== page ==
I went a few Saturdays ago to my first Roller Derby. I was there accompanying my wife, who was running an outreach table for her her organization, which is in the mental health field. It was a charity event unlike any other I've attended.
One of the female contestants, I was told, was a clinical psychologist; her moniker for Roller Derby was Freudy N. Slip, and her "number" was DSM4 (shorthand for the current edition of the Diagnostic and Statistical Manual for Mental Disorders). Other good names: Serial Mom, Jenny Bangs!, Whiskey Lullaby. Two of the best skaters were Violet KnockOut and C-Roll.
It was really fun. Everybody attending and participating looked exhilarated. One interesting thing was how non-judgmental the atmosphere was. Some of the skaters were big and some were big and butch and some were petite and limber, and nobody seemed to care how they looked. People were just having fun.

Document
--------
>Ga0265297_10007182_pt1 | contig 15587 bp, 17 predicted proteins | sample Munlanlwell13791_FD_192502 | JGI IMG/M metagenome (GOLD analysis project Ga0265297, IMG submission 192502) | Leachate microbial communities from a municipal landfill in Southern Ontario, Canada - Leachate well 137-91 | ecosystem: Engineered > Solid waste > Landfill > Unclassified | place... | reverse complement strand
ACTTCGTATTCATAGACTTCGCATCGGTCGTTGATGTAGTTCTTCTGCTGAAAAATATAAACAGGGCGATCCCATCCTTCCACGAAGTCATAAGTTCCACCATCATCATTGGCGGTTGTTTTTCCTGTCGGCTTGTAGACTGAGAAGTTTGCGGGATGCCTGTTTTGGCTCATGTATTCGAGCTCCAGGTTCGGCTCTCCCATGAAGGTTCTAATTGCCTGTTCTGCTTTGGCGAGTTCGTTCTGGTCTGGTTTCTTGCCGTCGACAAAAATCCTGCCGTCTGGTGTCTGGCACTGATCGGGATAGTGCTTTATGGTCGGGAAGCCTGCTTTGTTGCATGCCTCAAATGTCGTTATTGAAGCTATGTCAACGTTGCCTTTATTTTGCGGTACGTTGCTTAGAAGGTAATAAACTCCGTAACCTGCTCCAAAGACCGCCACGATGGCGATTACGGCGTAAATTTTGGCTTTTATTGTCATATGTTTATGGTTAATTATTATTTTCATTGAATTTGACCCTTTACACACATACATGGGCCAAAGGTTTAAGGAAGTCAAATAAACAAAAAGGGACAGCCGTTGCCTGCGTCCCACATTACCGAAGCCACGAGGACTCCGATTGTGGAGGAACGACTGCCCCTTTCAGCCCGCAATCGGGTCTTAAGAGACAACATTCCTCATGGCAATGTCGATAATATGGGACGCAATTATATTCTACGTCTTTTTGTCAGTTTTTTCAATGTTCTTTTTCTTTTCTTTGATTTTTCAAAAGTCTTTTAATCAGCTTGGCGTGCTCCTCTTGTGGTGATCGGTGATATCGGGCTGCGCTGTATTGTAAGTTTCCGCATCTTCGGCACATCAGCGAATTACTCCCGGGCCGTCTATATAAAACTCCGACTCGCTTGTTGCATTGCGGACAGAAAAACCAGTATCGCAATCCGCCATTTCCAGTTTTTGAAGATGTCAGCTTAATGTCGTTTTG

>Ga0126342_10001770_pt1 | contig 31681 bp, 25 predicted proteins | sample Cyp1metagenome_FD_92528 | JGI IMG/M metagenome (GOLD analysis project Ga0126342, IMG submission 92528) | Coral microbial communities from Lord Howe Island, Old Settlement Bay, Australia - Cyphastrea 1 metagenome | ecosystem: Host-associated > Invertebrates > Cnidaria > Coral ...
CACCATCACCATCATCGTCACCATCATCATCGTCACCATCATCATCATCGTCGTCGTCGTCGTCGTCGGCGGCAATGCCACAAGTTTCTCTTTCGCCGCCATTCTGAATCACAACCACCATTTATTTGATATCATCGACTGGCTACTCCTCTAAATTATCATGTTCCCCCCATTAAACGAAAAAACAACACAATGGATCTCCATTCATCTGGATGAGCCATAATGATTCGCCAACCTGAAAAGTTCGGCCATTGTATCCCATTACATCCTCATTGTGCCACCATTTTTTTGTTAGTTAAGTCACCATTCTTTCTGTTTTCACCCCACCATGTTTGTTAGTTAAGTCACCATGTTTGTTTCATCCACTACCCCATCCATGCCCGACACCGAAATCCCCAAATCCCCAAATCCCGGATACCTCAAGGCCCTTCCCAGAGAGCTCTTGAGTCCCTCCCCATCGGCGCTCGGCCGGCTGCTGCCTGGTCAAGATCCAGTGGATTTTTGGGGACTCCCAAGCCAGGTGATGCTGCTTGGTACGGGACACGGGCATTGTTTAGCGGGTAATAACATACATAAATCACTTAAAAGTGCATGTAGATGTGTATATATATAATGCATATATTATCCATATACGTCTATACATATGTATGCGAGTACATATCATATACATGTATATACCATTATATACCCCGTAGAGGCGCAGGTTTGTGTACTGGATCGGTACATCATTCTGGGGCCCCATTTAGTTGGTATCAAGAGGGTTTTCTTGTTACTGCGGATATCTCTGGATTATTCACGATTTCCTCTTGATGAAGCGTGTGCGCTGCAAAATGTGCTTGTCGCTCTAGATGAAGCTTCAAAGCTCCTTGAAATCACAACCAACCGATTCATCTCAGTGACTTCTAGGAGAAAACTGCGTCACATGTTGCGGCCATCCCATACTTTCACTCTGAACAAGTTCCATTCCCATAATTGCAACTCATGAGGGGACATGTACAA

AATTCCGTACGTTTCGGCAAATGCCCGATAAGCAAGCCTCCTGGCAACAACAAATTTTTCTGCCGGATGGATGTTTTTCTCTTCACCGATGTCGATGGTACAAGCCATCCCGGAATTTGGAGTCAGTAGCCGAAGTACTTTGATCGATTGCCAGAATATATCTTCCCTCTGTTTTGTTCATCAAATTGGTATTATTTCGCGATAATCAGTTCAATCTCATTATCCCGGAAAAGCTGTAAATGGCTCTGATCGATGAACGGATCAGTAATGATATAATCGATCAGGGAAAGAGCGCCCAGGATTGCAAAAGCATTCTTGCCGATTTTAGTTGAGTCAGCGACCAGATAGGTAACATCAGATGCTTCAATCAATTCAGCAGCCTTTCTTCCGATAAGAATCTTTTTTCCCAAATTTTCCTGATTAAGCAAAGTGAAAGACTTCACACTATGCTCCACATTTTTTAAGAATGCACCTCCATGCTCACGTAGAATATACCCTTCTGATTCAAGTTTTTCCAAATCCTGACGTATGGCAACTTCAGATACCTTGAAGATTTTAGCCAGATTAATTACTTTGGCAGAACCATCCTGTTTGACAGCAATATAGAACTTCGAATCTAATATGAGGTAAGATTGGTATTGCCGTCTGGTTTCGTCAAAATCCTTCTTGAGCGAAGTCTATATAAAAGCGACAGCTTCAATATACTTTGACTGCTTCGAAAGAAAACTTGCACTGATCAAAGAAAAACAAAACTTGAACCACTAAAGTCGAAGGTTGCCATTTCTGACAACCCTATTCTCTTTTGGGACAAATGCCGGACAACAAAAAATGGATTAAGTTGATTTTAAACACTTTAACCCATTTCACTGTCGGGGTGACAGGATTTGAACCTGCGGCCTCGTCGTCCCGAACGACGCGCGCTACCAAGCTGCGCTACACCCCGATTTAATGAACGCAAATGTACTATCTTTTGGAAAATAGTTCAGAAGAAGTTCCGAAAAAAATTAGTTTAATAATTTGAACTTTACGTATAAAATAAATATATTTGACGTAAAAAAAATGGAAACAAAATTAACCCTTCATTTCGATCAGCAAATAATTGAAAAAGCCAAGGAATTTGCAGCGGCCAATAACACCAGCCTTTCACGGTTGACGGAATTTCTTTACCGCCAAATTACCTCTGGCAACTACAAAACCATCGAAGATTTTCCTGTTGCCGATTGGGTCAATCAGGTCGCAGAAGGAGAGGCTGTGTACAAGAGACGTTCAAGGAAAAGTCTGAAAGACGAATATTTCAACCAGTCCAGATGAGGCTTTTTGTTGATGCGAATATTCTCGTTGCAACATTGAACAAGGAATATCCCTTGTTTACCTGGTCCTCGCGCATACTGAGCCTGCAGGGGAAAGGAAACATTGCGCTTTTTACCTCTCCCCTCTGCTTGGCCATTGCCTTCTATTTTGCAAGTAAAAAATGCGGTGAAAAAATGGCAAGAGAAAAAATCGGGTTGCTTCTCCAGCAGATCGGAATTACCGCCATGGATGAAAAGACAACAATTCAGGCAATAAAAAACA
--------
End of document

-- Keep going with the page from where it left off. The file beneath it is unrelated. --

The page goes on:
Fun, that is, plus knocking the other skaters onto their asses. But I didn't see anybody get mad about getting knocked down (though I'm sure it had to happen at some point).
There is also also a non-judgmental atmosphere in martial arts schools at their best. Unlike gyms, everybody wears the same outfit in a dojo, which tends to muffle some of the differences in wealth and build. There's often a very encouraging spirit (if also a very challenging one.) Certainly I give credit to everybody showing up, no matter what their body shape, because the easiest thing to do would have been simply to stay on the couch at home.